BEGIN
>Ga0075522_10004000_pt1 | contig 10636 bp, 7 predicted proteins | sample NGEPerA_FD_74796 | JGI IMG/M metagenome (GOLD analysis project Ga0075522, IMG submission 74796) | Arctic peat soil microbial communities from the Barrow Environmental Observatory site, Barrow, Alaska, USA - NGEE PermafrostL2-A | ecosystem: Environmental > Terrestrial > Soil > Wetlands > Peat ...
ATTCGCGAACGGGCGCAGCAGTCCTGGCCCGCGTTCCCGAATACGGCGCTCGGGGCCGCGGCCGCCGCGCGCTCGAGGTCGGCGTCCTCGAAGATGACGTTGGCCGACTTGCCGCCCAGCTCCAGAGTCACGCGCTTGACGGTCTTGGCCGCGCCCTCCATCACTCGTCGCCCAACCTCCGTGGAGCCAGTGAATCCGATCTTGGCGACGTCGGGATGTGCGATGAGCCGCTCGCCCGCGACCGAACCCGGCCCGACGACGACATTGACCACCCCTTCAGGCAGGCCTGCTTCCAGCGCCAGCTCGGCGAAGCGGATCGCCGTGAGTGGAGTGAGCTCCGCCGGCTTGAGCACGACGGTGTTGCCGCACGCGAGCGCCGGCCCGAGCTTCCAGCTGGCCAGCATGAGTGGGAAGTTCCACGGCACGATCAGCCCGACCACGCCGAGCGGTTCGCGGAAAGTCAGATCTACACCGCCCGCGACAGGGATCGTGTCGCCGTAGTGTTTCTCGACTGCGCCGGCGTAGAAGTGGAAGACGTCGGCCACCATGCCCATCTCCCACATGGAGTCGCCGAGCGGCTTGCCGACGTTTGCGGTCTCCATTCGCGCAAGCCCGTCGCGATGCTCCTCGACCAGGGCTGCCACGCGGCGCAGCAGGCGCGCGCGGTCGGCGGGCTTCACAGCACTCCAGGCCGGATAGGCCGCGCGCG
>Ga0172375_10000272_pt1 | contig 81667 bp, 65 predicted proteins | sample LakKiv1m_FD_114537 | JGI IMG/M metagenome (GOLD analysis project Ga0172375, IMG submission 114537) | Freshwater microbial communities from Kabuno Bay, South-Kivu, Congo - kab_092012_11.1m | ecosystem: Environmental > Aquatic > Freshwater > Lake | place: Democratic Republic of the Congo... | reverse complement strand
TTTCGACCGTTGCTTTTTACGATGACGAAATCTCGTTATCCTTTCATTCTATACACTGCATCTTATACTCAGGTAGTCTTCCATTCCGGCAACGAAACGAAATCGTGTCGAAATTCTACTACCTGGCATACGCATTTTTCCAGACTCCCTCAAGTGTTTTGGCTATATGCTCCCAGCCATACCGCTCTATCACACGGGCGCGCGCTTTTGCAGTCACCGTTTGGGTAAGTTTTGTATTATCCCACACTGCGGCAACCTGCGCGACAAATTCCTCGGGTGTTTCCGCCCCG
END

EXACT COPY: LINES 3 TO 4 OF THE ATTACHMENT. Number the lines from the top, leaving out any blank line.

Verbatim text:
>Ga0172375_10000272_pt1 | contig 81667 bp, 65 predicted proteins | sample LakKiv1m_FD_114537 | JGI IMG/M metagenome (GOLD analysis project Ga0172375, IMG submission 114537) | Freshwater microbial communities from Kabuno Bay, South-Kivu, Congo - kab_092012_11.1m | ecosystem: Environmental > Aquatic > Freshwater > Lake | place: Democratic Republic of the Congo... | reverse complement strand
TTTCGACCGTTGCTTTTTACGATGACGAAATCTCGTTATCCTTTCATTCTATACACTGCATCTTATACTCAGGTAGTCTTCCATTCCGGCAACGAAACGAAATCGTGTCGAAATTCTACTACCTGGCATACGCATTTTTCCAGACTCCCTCAAGTGTTTTGGCTATATGCTCCCAGCCATACCGCTCTATCACACGGGCGCGCGCTTTTGCAGTCACCGTTTGGGTAAGTTTTGTATTATCCCACACTGCGGCAACCTGCGCGACAAATTCCTCGGGTGTTTCCGCCCCG